It’s been a decade since Nerina Pallot released her debut, Dear Frustrated Superstar and in the intervening years we’ve seen her grow as an artist. Having experienced the industry both with and without label support, and finding ways to self-fund her career (in a recent live stream Pallot told listeners that the staffing costs alone needed to release another single from previous album The Graduate would have reached at least £10,000!) through to writing for Kylie Minogue on her most recent album and working with Bernard Butler on Year of the Wolf, could 2011 be the year she finally makes it big?
Taking time out from promoting the album, Nerina sat down to talk with Colin about her experiences and plans and how marriage and her new baby son have influenced her career…
It’s been ten years since Dear Frustrated Superstar was released. If you could turn back time what advice would you give your 26-year-old self?
Have more fun, take yourself less seriously and work harder at your singing!
You’re a multi-talented musician – what do you most enjoy in your work? Songwriting? Performing?
I think performing has taken over from songwriting as I’ve gained in live experience and confidence. It took me a long time to feel that way.
You’ve written for Kylie for her most recent album and worked with Bernard Butler on Year of the Wolf. Do you have a checklist of people you want to collaborate with?
No, not really. Prince maybe but I’d be too in awe and probably fall apart in his presence.
How has becoming a mummy influenced your work?
Well, my work is no longer the most important thing in my life, which will hopefully make me a better writer as a result. Having a child immediately places you within a community whether you want to be in one or not – and before, I was definitely a loner – but the great discovery for me has been that I see the world through kinder eyes, I think. And as a result I want to write songs to comfort people rather than to go on and on and on about myself, my head, me me me which I was a bit (or a lot!) prone to before.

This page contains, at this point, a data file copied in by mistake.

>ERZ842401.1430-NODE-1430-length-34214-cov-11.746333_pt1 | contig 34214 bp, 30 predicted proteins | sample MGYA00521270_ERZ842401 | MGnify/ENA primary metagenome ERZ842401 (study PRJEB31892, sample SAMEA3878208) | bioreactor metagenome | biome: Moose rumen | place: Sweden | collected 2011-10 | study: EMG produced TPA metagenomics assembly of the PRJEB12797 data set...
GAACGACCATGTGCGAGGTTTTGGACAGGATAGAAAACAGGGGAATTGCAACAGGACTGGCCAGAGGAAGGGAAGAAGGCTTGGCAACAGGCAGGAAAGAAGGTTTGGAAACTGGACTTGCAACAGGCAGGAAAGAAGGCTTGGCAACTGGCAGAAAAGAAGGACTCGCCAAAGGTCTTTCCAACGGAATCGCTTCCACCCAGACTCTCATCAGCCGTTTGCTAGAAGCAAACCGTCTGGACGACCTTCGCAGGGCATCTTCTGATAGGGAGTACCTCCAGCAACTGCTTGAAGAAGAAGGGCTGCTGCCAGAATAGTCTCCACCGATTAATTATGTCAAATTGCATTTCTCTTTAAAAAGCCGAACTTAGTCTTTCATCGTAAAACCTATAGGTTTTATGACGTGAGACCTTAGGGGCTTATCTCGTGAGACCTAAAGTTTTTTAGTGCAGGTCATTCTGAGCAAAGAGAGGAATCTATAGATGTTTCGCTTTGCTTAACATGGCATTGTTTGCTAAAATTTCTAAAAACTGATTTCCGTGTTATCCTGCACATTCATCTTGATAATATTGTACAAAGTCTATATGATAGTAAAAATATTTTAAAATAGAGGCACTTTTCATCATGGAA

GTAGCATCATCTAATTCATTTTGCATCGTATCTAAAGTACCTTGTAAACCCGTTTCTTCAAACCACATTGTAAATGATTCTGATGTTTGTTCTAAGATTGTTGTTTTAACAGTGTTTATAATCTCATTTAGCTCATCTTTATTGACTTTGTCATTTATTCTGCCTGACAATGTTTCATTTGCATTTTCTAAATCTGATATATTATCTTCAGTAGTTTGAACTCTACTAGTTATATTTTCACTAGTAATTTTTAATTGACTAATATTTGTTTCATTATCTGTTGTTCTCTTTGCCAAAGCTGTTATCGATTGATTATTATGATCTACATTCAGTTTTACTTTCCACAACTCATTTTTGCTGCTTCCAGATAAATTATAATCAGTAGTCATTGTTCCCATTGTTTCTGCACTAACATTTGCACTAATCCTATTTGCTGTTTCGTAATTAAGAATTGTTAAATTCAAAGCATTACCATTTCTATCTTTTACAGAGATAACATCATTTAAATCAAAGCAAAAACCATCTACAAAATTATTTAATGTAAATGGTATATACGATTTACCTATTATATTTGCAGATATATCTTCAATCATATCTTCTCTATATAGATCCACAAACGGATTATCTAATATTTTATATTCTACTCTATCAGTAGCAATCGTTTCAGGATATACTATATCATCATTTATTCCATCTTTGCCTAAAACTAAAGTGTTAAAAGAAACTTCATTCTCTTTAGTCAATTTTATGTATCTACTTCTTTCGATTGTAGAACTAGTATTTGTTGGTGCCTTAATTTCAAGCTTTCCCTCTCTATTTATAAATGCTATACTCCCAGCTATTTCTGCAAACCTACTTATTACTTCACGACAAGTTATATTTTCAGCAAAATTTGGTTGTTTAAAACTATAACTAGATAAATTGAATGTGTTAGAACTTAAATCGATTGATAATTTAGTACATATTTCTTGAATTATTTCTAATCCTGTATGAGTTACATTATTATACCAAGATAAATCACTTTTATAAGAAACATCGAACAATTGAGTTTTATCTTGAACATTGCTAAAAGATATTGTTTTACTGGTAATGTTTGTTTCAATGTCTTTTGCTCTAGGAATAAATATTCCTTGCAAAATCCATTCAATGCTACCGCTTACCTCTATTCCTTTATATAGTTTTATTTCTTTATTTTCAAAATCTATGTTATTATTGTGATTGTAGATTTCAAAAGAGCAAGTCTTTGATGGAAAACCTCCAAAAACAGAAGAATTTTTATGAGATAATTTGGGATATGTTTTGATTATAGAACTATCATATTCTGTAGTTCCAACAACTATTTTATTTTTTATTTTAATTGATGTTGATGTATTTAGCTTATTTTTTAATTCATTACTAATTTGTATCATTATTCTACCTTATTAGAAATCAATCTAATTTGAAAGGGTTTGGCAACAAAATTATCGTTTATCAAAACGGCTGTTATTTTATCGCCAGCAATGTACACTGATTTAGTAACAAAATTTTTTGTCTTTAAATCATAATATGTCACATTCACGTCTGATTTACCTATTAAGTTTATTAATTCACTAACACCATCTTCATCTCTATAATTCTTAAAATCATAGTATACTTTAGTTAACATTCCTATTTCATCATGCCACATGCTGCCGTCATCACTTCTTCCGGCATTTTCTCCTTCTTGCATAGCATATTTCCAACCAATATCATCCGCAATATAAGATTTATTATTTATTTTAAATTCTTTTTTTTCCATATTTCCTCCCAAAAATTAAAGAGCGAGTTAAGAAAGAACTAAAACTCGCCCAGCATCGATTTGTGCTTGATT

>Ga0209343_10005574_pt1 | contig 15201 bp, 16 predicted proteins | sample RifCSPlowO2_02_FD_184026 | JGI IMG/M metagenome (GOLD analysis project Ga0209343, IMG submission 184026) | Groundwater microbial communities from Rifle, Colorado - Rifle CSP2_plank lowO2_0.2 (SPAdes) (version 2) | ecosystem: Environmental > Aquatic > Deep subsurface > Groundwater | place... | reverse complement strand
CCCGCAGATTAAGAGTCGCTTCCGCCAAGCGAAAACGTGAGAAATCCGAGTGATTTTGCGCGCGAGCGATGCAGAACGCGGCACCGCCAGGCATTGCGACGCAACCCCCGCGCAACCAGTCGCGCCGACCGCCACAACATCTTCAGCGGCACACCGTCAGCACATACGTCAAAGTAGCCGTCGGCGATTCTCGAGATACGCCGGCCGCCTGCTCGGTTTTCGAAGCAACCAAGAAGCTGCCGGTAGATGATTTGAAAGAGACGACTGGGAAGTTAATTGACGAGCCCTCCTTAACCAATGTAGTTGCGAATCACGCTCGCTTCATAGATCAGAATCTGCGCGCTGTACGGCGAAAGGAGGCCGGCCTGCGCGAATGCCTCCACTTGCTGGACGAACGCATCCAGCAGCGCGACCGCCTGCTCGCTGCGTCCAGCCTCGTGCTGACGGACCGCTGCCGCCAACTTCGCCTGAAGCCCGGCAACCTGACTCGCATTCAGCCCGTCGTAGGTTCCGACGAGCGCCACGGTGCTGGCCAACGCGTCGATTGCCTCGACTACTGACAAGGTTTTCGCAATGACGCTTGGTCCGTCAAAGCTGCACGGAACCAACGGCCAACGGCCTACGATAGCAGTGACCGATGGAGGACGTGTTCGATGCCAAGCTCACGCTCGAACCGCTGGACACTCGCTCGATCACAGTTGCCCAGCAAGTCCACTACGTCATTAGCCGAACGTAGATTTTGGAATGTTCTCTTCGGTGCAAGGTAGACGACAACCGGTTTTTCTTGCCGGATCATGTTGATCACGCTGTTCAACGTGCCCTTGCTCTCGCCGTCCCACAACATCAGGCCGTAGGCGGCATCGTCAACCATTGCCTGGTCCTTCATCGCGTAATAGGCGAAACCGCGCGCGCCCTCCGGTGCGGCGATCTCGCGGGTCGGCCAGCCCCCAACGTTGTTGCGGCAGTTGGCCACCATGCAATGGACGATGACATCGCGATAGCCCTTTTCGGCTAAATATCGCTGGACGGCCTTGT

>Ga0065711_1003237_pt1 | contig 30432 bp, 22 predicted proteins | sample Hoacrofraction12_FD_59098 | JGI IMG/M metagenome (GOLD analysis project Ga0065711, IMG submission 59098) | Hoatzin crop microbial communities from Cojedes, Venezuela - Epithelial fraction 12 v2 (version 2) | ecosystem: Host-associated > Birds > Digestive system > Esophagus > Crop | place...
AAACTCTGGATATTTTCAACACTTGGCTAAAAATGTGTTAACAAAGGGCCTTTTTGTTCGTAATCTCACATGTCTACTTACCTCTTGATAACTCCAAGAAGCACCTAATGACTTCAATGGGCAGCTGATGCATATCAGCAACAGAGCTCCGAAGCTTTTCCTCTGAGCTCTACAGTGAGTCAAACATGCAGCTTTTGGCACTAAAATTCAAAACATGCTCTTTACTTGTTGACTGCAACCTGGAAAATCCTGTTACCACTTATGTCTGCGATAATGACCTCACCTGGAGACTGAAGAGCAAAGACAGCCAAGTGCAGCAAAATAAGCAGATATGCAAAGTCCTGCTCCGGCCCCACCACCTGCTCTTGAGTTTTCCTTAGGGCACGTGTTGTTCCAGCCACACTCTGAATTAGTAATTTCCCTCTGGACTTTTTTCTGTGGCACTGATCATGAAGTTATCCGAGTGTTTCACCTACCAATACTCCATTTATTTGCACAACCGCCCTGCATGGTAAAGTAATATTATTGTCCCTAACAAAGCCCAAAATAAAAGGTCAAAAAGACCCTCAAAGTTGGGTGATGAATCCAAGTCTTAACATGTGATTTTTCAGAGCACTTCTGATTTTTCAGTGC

Wolfie’s birth was a suprise to all of the fans who had watched you promote The Graduate via your live online streams – we had the odd inkling that something was going on, but did you enjoy the whole secrecy of it all?
Well, it felt like this fabulous secret, but it was also partly because I didn’t want to tempt fate and felt that until he was safely in the world I wasn’t going to make a massive fuss. A few people started to guess but only by the time I was about 8 months gone – when they thought I might be newly pregnant. It was fun seeing the shock on their faces when they realised I was going to have a baby within a month!
Year of the Wolf sees you return to a label – how has your turbulent relationship with the music industry prepared you for this?
I’m quite relaxed about it all really. I see it as two separate things. I make music. There is a music business. The two must interface at some point, but they don’t have to influence each other if you don’t want them to. At the end of the day, we are all trying to make a living and that is the shared common ground. However, as an artist your agenda is frequently different from the label, and only you have the true long term commitment to it so it’s balancing that with the very useful, and often critical, level of support a label can offer.
You have a talent for tackling major issues in your songwriting – obvious examples being ‘English’ and ‘Everybody’s Gone to War’. You manage to do this with a certain delicacy. Do you think music is an important tool in commenting on the world?
I still think so, although judging by how many people buy records by Pitbull ft. some bird with no clothes on, you might be forgiven for thinking it’s entirely irrelevant these days.
If you were to pick the most important song to you from each of your past albums, which four tracks would we end up with?
Oh, that’s a toughie. But here goes: ‘My Last Tango’, ‘Idaho’, ‘It Starts’ and ‘Grace’.
You seem to be always on the go – I don’t think there’s been a week between the release of The Graduate and Year of the Wolf that you haven’t been active. Even your new family commitments haven’t reduced your exposure! How do you do it?
Well, I’m going to let you into a secret: if more musicians actually kept bankers’ hours and had a half decent work ethic you’d see a lot more of them. I’m relatively lazy. A large part of being a writer, whether of words or music or both, is procrastination. I’m married to a man with a super human work ethic and he sort of shamed me into being more proactive and creative. Since I cut out the time I used to spend procrastinating I’ve been much more useful.
We get the feeling you’re about to hit the big time with Year of the Wolf – is it an exciting time for you?
(laughs) It would be nice if your feeling was right! But I can’t believe I’ve actually finished my fourth album – it seems quite mad to me so that in itself is exciting!
What can we expect from you for the rest of 2011?
I shall be touring in the autumn, before then doing a few festivals over the summer, promoting the album and spending as much time as I can watching my little boy grow.